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Comment & Response
August 20, 2019

Monitoring Adherence to Inhaled Medications

Author Affiliations
  • 1Department of Clinical Sciences, Drake University College of Pharmacy and Health Sciences, Des Moines, Iowa
JAMA. 2019;322(7):692-693. doi:10.1001/jama.2019.8643

To the Editor Drs Hew and Reddel1 highlighted the importance of adherence to inhaled controller medications in the treatment of chronic respiratory conditions. Some of their claims regarding adherence monitoring systems for inhalers lacked a balanced perspective.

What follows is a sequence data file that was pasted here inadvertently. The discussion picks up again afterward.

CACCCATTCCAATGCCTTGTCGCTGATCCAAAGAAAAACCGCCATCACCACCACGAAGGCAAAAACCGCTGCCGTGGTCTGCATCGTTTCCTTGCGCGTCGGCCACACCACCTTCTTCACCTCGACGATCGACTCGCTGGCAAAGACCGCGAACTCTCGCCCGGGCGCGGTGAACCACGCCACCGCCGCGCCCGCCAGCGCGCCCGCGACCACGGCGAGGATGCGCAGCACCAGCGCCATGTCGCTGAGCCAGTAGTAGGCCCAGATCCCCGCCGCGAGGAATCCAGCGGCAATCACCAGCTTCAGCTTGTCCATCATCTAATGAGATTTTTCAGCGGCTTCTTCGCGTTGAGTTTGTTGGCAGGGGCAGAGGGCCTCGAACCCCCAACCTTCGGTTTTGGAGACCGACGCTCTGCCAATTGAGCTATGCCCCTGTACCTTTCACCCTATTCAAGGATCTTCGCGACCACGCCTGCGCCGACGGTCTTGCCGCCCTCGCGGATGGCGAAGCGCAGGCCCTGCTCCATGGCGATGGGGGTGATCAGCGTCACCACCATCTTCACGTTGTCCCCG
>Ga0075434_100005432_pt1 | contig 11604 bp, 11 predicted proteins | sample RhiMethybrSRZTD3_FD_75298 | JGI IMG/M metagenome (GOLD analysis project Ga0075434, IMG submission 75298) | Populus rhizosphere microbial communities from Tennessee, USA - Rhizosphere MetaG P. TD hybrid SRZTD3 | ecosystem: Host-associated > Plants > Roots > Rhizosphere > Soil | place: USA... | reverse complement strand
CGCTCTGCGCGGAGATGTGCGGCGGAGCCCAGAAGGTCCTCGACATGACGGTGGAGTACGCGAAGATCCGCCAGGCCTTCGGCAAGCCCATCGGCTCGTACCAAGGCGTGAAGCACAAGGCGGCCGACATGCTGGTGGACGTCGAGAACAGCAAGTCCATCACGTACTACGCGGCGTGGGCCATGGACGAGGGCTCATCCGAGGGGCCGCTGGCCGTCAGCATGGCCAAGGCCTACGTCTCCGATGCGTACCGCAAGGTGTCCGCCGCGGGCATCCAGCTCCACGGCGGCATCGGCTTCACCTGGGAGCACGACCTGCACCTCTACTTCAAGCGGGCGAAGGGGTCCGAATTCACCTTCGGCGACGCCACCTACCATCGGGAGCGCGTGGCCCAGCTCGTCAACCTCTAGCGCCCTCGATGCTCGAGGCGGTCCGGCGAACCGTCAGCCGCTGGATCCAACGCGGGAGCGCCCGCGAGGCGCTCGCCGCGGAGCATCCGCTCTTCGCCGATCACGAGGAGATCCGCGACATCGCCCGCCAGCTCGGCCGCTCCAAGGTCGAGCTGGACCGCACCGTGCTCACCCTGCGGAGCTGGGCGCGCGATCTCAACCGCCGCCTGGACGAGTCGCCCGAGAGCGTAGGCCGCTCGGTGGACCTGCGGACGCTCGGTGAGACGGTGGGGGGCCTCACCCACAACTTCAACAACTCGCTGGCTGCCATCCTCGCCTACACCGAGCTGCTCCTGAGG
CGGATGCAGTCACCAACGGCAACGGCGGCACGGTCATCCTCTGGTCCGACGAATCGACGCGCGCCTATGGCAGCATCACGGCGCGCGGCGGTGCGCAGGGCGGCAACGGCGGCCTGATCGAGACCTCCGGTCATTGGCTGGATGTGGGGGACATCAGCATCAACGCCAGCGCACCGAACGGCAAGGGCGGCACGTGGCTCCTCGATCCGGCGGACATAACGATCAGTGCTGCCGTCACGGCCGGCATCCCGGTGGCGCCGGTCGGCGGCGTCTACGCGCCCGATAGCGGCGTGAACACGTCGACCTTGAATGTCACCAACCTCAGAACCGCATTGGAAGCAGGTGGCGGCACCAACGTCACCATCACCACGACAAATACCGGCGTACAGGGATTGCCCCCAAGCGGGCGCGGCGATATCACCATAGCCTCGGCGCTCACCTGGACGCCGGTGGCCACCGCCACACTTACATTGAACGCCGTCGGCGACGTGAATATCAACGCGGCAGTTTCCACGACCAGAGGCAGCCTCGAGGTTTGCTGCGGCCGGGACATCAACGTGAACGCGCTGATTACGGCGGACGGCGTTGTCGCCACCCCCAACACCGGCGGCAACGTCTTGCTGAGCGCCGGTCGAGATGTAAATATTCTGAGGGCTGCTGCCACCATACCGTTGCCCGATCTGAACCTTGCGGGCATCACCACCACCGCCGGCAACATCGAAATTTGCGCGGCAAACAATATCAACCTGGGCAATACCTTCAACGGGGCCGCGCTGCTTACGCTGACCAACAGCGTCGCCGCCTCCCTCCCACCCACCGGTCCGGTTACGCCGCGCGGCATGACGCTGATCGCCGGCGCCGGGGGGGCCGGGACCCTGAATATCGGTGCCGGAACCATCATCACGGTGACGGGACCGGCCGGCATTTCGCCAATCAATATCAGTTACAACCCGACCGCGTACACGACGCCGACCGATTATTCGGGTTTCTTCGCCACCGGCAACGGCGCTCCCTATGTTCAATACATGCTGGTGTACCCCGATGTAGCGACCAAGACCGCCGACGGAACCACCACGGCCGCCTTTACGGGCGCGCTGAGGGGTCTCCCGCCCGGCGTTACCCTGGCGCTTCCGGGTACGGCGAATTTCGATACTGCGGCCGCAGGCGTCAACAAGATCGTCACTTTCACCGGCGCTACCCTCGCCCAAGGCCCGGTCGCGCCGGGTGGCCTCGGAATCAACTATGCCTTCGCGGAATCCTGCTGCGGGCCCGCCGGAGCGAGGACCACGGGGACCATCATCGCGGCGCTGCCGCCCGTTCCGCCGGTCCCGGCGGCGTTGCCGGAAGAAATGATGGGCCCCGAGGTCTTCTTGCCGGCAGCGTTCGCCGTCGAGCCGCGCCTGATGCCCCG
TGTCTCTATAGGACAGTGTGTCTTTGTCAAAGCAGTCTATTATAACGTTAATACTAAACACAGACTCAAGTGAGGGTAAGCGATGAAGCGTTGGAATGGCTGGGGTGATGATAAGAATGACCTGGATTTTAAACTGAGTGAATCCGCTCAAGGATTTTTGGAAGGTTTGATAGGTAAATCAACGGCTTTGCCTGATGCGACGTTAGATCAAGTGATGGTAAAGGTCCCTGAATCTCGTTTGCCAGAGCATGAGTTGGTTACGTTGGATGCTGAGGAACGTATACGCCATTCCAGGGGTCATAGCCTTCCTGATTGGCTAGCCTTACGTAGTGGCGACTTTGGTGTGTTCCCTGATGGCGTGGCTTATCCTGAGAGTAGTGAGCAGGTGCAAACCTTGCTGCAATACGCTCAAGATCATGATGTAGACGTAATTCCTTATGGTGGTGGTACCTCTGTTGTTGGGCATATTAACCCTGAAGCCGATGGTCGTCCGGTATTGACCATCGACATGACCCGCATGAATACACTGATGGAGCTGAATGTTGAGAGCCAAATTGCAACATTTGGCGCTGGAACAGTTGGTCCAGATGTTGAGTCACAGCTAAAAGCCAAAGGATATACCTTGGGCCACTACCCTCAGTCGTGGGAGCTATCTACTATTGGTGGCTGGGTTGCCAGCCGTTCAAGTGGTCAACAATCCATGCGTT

The authors encouraged clinicians to select inhalers with adherence monitoring systems and charged the pharmaceutical industry with providing compatible data platforms that integrate into electronic medical records, while also decreasing cost of the devices.1 They noted that add-on monitors may improve adherence and facilitate patient-clinician discussions, and they cited limitations of their use, including clinician time, patient education, and patient refusal.1 They proposed that integrated monitors may overcome these limitations; however, these issues may arise even with integrated devices. Additionally, while inhaler nonadherence rates are high,1,2 not all patients fit this classification. Manufacturers must consider the need to continue to market inhalers without adherence monitors, as a subset of the population will not benefit from adherence monitors. Including monitors on all inhalers would drive up medication costs, which may be a barrier to adherence.2